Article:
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Iran: Doctrine and Reality

  • David Menashri

Abstract

The Islamic revolution in Iran presents a new pattern of power-seizure in the modern history of the Middle East. Typically, the many coups in the last generation in this region and in the Third World in general were carried out by small groups, led mostly by army officers, who only after their seizure of power endeavoured to gain popular support for themselves and their new ideology. The Iranian revolution was a striking exception: it was led primarily by clerics, it enjoyed mass support (from its inception), and its ‘new’ ideology was nothing more than the return to the glorious past of early Islam and to the ideology most familiar to Iranians — to Islam.1

Keywords

Islamic Republic Muslim World Islamic Revolution Leadership Council Iranian Revolution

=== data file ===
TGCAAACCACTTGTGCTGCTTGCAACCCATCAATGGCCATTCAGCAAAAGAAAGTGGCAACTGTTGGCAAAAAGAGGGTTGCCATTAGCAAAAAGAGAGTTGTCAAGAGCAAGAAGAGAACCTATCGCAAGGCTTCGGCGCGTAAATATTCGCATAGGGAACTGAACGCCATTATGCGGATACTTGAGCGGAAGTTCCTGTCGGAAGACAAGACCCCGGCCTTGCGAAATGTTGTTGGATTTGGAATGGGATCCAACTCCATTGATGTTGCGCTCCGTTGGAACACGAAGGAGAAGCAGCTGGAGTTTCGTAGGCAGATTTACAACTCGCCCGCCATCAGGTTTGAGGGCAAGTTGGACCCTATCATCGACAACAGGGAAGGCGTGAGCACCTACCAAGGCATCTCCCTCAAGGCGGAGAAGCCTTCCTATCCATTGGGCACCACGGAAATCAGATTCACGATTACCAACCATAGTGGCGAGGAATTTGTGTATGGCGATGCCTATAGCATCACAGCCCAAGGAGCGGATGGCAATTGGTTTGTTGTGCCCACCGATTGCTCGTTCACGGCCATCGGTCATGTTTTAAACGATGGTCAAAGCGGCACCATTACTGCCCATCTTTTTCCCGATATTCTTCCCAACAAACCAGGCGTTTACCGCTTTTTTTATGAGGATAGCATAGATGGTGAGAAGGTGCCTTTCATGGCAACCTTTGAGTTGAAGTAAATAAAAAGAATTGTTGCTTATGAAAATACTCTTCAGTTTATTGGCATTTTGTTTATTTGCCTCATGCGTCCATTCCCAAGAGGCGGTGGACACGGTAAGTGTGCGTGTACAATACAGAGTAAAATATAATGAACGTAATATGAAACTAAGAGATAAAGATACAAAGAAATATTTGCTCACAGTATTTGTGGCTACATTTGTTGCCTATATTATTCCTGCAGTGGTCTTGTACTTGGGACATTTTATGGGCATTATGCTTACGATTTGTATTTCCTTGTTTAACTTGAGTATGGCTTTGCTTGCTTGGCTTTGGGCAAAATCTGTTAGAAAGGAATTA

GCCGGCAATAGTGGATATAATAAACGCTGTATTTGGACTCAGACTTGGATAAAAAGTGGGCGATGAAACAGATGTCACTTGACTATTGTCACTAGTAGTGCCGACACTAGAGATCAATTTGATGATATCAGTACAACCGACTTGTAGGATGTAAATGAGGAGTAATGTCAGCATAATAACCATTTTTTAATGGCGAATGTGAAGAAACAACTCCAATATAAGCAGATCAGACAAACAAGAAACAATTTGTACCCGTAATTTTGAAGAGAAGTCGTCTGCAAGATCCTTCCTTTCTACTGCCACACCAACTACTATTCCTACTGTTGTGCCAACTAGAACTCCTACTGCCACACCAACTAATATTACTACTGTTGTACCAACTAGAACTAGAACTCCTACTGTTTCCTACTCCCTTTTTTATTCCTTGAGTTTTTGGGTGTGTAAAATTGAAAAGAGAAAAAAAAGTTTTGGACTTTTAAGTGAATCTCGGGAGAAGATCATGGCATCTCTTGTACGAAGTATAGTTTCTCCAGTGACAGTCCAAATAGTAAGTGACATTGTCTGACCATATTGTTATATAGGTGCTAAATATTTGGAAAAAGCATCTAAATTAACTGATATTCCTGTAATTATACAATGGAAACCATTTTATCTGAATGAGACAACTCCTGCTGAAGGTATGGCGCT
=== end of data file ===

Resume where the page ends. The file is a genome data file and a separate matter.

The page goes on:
These keywords were added by machine and not by the authors. This process is experimental and the keywords may be updated as the learning algorithm improves.

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Notes

  1. 16.
    J. Behruz, Iran Almanac, 1987 (Tehran: Echo of Iran, 1987) p. 135.Google Scholar
  2. 37.
    Ayatollah Ruhollah Khomeini, Islam and Revolution: Writings and Declarations of Imam Khomeini (Berkeley: Mizan, 1981), 34–5Google Scholar
  3. 40.
    James Piscatori, Islam in the World of Nation-States (Cambridge University Press, 1986) p. 111.Google Scholar
  4. 43.
    R.K. Ramazani, Revolutionary Iran (Baltimore: Johns Hopkins, 1986), 24–5Google Scholar
  5. idem, ‘Iran’s Islamic Revolution and the Persian Gulf’, Current History, January 1985, 5–6.Google Scholar
  6. 46.
    Marvin Zonis and Daniel Brumberg, ‘Khomeini, the Islamic Republic of Iran, and the Arab World’, Harvard Middle East Papers (no. 5, 1987), 74–5.Google Scholar
  7. 47.
    Gary Sick, ‘Iran’s Quest for Superpower Status’, Foreign Affairs, Spring 1987, 714.Google Scholar

Copyright information

© The Jaffee Center for Strategic Studies, Tel-Aviv University 1989

Authors and Affiliations

  • David Menashri

There are no affiliations available

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